Wednesday, September 2, 2009
I have carried these two cards in my wallet for five years. Today, I'm letting them go. Gonna mail them to myself—from the office to the house. When they arrive at home, I will put them in a memento box. The mailing part is something I made up. Don't ask me what it means. It's just a way to symbolize and formalize the letting go-ness.
I've carried these cards around for the exact reason you might think. They remind me of Scott. And I like to be reminded of him. Five years is a long time. 1,825 days. Almost the entire length of Pablo's life. In all those days, these cards made me happy, sad, angry and, ultimately, proud of the time Scott shared with me in his life. They always remind me of one thing Scott said to me the night before he died. I was sitting at the foot of his bed, my head on the covers. I was tired. Spent. Flattened. He was temperature immune—not in need of a blanket or a sheet, or even a shirt—just laying on his hospital bed, flitting in and out of sleep. As I lay in my study hall sleeping pose, I felt him lift his foot off the mattress. He rubbed the top of my head with his foot in a playful way. I looked up at him. In his almost-gone voice, he said something to me so simple, so hard for me to accept. Such a gift. He said, 'You're a good guy.' I felt so many things in the moments after those four words hit my ears. Seen is one of them. Scott always saw me, and always made me feel seen and heard. He took so much time out of his life to be interested in my life, particularly when I was in my formative years. Scott was seven years older than me, eight years older than Dean, so it's especially powerful that he reached back for us. The age disparity would rule that out in many peoples' lives.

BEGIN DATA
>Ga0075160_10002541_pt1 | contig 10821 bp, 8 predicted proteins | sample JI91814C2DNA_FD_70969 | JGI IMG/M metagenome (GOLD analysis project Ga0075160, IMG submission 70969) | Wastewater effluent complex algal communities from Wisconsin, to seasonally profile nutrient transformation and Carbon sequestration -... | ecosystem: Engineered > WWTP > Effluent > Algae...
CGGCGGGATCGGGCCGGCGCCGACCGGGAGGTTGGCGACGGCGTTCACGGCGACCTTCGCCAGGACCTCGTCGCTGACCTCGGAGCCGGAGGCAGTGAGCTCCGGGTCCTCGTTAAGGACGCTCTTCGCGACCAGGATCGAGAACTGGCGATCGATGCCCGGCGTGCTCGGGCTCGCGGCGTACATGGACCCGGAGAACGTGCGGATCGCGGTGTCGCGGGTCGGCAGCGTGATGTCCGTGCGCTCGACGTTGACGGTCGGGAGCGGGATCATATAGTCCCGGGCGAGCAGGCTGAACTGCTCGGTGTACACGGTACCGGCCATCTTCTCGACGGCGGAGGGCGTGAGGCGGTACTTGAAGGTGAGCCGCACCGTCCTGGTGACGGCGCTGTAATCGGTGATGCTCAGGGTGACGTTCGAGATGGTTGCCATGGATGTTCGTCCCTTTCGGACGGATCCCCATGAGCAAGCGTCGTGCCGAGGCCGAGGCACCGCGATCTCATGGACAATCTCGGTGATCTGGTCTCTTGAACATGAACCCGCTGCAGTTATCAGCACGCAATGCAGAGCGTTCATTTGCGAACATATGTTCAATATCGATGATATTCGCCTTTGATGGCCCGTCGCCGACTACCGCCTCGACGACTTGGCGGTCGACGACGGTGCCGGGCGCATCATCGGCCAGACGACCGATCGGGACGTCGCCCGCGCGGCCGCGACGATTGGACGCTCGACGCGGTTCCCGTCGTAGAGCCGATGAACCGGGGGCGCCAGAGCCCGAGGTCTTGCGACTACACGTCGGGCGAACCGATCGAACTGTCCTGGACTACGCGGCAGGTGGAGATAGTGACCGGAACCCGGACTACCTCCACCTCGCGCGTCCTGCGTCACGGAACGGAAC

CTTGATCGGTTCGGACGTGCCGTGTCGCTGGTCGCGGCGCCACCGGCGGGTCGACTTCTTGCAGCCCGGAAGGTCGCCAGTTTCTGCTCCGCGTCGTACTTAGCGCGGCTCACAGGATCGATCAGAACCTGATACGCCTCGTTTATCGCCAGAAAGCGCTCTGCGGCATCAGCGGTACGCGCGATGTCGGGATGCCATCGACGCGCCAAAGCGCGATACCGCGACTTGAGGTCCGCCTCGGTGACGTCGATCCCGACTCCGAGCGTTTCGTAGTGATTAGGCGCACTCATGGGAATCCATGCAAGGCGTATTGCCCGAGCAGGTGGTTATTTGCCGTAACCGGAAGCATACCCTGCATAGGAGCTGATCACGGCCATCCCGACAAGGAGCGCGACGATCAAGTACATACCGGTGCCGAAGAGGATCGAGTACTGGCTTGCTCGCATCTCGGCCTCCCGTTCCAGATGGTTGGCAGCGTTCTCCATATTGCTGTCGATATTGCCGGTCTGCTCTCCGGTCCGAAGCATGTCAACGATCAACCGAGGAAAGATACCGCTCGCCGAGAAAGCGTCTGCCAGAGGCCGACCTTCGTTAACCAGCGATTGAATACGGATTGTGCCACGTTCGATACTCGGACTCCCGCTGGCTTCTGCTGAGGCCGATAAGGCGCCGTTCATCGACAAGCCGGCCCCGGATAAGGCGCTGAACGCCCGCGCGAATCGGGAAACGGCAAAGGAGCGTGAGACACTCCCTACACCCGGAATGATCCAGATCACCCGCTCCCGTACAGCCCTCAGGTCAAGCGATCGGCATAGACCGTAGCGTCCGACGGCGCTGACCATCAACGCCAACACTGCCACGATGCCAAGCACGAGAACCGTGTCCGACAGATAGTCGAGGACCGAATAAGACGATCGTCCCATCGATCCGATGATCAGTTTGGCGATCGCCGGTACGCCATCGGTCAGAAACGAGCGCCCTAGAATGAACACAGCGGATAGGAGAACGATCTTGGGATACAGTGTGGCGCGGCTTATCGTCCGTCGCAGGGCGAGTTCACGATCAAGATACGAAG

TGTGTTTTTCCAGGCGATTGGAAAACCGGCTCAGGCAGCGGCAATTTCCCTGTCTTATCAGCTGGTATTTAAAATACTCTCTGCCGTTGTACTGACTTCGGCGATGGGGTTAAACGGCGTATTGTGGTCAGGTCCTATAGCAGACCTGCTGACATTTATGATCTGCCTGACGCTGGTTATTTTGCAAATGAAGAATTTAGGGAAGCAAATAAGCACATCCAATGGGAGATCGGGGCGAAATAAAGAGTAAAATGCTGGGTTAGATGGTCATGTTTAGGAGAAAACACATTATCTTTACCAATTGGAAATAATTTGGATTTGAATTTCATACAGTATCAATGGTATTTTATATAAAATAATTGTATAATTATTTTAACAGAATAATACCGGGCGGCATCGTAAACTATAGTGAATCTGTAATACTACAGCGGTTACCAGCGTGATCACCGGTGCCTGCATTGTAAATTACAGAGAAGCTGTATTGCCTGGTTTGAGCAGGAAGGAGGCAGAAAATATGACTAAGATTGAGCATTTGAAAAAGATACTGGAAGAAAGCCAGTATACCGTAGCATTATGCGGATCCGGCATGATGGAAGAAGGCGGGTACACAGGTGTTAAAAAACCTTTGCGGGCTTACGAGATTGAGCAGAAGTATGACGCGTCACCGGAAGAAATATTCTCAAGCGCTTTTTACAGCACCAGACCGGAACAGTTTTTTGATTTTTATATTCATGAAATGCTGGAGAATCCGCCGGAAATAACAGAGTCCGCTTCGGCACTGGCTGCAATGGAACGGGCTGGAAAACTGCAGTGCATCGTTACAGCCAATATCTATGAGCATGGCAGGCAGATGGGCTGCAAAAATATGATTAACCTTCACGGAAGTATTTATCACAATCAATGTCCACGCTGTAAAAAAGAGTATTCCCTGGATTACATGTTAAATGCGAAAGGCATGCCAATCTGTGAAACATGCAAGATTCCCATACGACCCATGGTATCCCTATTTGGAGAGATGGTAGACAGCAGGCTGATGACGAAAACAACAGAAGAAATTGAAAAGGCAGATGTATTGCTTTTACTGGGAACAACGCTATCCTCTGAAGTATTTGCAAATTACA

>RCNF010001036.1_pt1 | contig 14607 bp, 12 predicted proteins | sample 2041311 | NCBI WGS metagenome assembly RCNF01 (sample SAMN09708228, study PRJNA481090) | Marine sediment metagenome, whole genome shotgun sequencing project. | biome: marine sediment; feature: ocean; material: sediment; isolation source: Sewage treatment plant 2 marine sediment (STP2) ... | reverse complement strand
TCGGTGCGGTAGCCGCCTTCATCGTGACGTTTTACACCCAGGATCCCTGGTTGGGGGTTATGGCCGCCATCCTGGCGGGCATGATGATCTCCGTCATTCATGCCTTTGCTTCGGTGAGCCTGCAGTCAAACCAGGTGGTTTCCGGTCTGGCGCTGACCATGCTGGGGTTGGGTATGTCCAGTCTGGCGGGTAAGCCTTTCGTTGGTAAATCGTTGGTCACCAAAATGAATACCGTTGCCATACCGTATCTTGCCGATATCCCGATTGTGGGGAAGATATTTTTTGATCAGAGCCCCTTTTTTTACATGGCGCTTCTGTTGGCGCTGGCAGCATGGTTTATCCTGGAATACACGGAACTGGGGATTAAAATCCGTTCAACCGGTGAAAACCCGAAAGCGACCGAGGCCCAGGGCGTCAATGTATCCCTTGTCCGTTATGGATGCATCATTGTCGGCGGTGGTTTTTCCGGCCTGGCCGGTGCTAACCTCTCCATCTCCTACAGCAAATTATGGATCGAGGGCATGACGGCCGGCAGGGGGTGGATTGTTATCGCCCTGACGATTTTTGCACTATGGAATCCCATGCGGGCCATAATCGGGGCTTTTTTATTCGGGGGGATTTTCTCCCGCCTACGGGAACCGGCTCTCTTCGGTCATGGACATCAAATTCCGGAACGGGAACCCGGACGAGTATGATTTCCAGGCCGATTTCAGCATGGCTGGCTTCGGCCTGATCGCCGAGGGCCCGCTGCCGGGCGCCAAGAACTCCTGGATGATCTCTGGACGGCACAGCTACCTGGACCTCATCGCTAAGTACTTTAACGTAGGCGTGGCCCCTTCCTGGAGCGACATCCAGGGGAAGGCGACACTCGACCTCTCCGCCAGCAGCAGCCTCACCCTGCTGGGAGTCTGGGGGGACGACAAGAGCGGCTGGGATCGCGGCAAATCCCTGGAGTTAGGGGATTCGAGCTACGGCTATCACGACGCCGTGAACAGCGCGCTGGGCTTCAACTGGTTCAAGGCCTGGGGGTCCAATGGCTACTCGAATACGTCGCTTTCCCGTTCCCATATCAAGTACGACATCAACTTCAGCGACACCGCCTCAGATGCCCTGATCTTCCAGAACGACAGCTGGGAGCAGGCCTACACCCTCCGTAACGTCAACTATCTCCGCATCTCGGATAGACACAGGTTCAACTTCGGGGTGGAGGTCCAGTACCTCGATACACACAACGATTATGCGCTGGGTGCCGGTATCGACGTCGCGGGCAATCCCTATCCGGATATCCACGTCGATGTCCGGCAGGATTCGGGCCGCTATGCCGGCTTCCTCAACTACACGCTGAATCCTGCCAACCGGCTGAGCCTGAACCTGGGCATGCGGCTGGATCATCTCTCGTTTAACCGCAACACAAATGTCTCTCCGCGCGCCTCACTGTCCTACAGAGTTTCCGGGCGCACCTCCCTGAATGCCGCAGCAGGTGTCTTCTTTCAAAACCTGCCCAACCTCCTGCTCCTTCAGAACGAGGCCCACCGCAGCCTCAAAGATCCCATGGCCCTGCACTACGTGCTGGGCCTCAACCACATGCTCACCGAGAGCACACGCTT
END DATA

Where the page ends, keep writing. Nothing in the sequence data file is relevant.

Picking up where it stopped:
I have tried to live up to Scott's assertion. Hasn't been easy. Sometimes I feel like a complete f*** up. Who doesn't?
Before I pull out the memento box, let me tell you about these cards.
The yellow one is a frequent drinker punch card from Intelligentsia in Chicago. This was years and years before Intelly Silverlake came about. In fact, Scott would have sold his house in Chicago and moved here in an instant if he'd have known this single fact. I swear! He'd be simply stunned at how supportive James Marcotte, Kyle Glanville and the Intelly LA crew have been with The Pablove Foundation. Scott, Dean and I started going to Intelly when there was only one location, on Broadway. Then they opened one in the lobby of the Monadnock Building in the Loop. That building was the first skyscraper. Right in the thick of the streets that Scott loved. The streets lined with buildings whose stories Scott knew by heart. When Scott was in the hospital that last time, he had a unquenchable thirst for Mexican Coke. In Chicago, you can't find that stuff as easily as you can in LA. Intelly had it. At one point, we'd bought both Loop locations out of stock. And he still wanted more!
The blue one is a Chicago Transit Authority card. I did many train rides from Midway and O'Hare airports to Scott's house south of Grant Park and the Loop. One time I got all the way to the Loop and realized I'd forgotten my suit in Midway. Had to jump off the train, drop down the stairs and ascend to the other side of the platform. It was my final and longest trip to Chicago. It was clear to Scott and to all of us that he was near the end of his life. That's why I was carrying a suit. I was frazzled running all the way back to Midway, feeling I was disappointing my brother by adding an extra 90 minutes to my arrival time. Plus, I didn't want to have to deal with buying a new suit if it had been nicked. In the end, all was alright. The damn suit bag was exactly where I'd left it, draped over the back of chair.
I feel better having told you all this. Thank you for listening.
at 5:06:00 PM